Senators met on Monday to discuss a bill that will provide for an automatic license plate reader system to be utilized throughout the territory. The bill is sponsored by Sens. Novelle Francis, Jr. and Franklin Johnson.
Bill 34-0142 states that it will provide for the use of an ALPR system to collect and store captured images and license plate data to be used as crime-fighting tools throughout the Virgin Islands. It will allow for the police department as well as the Virgin Islands Bureau of Information Technology to develop and maintain its database system. The ALPRs will enforce motor carrier laws, investigate any potential crime or criminal activity, conduct traffic analysis and assess planning needs, and be used for research and educational purposes.
Barbara Jackson-McIntosh, Director of the Bureau of Motor Vehicles, Jonathan Tucker, Deputy Director of the Bureau of Information Technology, Eric Chancellor, Virgin Islands Deputy Attorney General, and Ray A. Martinez, Police Commissioner of Virgin Islands Police Department, were present to testify. All testifiers agreed to the implementation of the ALPR system. Attorney Chancellor, however, noted that the system has been used in at least sixteen states on the mainland and that there have been legal challenges with it. He said that the challenges were based on issues such as a violation of one’s civil rights, sufficiency of the evidence, and the retention of license plate data.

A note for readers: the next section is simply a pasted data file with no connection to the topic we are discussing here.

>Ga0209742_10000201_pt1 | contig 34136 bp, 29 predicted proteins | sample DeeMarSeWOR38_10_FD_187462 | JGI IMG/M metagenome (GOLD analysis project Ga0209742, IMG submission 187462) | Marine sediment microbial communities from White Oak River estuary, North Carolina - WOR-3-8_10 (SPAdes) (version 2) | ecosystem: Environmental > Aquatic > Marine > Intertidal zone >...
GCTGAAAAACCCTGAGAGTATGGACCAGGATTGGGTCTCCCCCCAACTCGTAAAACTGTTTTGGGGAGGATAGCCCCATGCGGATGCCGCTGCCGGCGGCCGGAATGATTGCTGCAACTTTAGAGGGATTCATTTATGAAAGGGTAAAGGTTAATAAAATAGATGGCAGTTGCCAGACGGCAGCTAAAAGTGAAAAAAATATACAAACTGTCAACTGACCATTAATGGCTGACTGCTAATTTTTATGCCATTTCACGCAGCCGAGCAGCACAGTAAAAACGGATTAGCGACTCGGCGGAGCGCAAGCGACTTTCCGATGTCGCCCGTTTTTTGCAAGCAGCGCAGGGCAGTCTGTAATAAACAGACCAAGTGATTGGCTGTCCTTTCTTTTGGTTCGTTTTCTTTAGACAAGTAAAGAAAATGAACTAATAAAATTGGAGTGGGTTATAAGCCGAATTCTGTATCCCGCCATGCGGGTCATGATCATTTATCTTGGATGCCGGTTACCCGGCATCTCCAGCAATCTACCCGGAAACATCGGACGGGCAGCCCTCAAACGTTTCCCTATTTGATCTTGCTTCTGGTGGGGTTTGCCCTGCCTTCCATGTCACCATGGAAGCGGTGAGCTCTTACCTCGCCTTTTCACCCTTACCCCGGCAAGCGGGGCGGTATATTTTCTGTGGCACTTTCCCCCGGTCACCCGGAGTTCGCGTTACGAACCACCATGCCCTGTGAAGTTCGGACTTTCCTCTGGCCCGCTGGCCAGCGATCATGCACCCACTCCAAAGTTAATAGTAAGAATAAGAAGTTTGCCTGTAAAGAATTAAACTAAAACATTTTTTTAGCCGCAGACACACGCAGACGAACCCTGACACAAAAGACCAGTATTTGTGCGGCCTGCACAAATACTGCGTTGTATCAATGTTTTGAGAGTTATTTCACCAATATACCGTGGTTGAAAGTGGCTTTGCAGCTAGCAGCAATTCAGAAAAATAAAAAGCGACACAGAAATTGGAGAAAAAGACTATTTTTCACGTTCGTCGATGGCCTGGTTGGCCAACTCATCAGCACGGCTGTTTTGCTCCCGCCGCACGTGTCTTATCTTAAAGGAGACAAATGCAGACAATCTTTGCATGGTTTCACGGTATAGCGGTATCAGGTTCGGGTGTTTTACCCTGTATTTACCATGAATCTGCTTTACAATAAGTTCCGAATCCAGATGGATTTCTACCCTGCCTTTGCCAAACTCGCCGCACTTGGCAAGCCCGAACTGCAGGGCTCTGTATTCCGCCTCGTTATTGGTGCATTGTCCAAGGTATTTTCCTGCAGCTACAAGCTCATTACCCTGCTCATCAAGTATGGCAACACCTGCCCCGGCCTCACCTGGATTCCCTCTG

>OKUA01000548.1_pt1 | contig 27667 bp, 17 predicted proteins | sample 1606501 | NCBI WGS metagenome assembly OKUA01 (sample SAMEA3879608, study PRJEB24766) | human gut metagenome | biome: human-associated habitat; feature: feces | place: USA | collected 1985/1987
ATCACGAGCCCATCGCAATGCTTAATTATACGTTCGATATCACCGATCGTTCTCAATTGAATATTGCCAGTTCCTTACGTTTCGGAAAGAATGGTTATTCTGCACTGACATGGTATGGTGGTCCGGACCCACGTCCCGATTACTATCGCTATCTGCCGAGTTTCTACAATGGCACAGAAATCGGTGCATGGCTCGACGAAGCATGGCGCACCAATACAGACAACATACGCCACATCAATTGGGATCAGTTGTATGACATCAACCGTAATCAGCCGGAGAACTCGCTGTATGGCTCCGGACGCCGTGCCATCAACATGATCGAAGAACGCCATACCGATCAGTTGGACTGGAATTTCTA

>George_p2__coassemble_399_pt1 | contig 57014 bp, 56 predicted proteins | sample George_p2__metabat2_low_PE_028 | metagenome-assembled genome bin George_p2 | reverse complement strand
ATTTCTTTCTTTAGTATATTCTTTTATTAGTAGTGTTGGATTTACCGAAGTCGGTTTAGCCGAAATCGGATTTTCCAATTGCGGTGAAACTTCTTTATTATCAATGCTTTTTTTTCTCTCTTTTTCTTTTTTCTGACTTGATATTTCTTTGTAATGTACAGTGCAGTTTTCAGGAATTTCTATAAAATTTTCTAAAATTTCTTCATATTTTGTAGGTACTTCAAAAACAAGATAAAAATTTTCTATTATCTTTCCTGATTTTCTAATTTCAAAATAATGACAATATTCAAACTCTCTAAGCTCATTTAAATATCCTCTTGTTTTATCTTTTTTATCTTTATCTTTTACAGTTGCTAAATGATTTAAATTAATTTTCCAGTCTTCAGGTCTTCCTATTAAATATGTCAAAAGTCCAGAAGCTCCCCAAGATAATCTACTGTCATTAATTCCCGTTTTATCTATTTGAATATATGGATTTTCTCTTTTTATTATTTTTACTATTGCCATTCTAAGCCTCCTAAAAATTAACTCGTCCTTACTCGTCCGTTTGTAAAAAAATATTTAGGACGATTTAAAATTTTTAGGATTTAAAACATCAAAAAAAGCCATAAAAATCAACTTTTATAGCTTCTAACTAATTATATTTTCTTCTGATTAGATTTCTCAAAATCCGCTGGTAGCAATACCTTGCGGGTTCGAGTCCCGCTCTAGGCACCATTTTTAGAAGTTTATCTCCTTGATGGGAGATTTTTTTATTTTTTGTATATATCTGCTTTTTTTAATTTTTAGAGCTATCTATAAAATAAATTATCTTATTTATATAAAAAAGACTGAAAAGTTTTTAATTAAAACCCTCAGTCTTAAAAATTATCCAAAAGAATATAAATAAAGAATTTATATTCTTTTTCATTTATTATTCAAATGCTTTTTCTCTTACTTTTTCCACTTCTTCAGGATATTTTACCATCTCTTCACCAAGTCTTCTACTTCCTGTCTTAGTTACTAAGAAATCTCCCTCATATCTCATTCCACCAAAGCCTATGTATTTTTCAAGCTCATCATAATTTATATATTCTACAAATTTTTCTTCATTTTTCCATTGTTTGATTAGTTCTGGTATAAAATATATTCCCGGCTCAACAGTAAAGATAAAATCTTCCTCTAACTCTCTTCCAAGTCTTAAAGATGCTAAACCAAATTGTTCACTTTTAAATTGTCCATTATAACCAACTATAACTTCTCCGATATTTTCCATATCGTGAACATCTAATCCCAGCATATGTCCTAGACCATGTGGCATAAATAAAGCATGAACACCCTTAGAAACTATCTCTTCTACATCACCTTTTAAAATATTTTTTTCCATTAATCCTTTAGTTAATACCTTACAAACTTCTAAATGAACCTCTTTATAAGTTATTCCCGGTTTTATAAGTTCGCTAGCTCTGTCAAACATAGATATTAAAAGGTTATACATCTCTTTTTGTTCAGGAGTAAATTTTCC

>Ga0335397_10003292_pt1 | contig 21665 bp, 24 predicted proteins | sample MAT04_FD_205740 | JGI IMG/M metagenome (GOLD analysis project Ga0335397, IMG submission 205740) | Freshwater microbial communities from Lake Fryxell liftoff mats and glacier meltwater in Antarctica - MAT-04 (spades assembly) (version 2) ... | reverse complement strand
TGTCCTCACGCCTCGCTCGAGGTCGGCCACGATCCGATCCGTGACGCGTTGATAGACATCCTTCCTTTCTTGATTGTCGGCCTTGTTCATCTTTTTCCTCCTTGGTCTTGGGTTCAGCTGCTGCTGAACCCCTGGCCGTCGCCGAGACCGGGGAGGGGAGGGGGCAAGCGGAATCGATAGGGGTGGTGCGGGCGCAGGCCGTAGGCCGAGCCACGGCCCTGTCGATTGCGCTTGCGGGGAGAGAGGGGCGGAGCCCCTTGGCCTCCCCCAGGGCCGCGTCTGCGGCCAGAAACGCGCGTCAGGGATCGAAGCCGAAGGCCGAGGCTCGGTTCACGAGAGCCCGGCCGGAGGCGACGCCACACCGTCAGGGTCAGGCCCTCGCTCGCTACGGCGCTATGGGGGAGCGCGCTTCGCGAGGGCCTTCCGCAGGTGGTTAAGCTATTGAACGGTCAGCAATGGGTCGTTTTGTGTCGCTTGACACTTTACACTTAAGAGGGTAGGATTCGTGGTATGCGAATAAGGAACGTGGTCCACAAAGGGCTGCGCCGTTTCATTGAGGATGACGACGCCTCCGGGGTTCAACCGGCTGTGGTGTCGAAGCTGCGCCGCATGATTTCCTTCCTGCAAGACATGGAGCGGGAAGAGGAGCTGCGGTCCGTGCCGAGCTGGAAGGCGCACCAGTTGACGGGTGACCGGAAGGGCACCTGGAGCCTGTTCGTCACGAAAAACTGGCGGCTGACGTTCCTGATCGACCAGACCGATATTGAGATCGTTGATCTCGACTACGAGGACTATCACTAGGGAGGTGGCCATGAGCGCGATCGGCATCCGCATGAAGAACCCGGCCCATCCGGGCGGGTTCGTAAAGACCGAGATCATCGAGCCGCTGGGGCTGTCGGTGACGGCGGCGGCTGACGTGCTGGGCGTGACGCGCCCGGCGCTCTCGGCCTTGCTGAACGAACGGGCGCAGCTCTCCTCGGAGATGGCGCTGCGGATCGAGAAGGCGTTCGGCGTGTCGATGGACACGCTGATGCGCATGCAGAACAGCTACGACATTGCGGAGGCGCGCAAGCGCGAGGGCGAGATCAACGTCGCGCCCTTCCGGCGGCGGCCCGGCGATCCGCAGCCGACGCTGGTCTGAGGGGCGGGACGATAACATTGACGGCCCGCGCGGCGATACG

“The majority of complaints arise when the defendant claims that they were wrongfully stopped as a result,” said Chancellor.
However, Chancellor added that only a handful of courts held that a patrol officer lacked reasonable suspicion or probable cause to justify a traffic stop in those cases.
Sen. Alma Francis-Heyliger expressed some concern with the bill, noting a trend she found in over seven states removing the system because they were causing “a lot of constitutional issues” and “issues with corruption.” Commissioner Martinez, however, reassured the legislative body that the cameras will be solely used for strengthening traffic and crime scene investigations. Martinez noted that the cameras will be able to capture the facial images of vehicle occupants, but that information will not be utilized unless subpoenaed or warranted.
“When you look at the amendment, it streamlines what exactly we can and the purposes we can utilize the ALPRs for,” said Martinez.
Currently, there are 108 cameras installed in the territory. Ten locations are equipped with ALPR cameras, and each location hosts between two to six cameras. According to Martinez, Governor Albert Bryan, Jr. is mandating that the VIPD install close to 400 cameras in the territory.
In addition, the bill will require responsible parties to be held accountable to notify the BMV when a vehicle is transported in and out of the territory or between the islands.
“We have seen an overwhelming number of vehicles brought to the BMV for inspection, title, and registration that the owner never obtained a moving permit, and the vehicles were released to them by the freight forwarder,” said Barbara Jackson-McIntosh, Director of the Bureau of Motor Vehicles. “We are being told by law enforcement and the public that there are several vehicles on the roadway that are not registered in the territory. Some are still driving around with license plates from other states.”
Sen. Kenneth Gittens asked for clarification as to whether it will be required for residents to inform the BMV of inter-island vehicle transportation for temporary or permanent moves, highlighting that residents sometimes take trips to the sister islands and utilize their personal vehicles for travel. Jackson-McIntosh clarified that it will be for permanent moves.
Sens. Alma Francis-Heyliger, Steven Payne, Franklin Johnson, Javan James Sr., Dwayne DeGraff, Kenneth Gittens, Novelle Francis Jr. all voted favorably on the bill. It will be sent to the Committee on Rules and Judiciary. Sen. Genevieve Whitaker was also present at the hearing.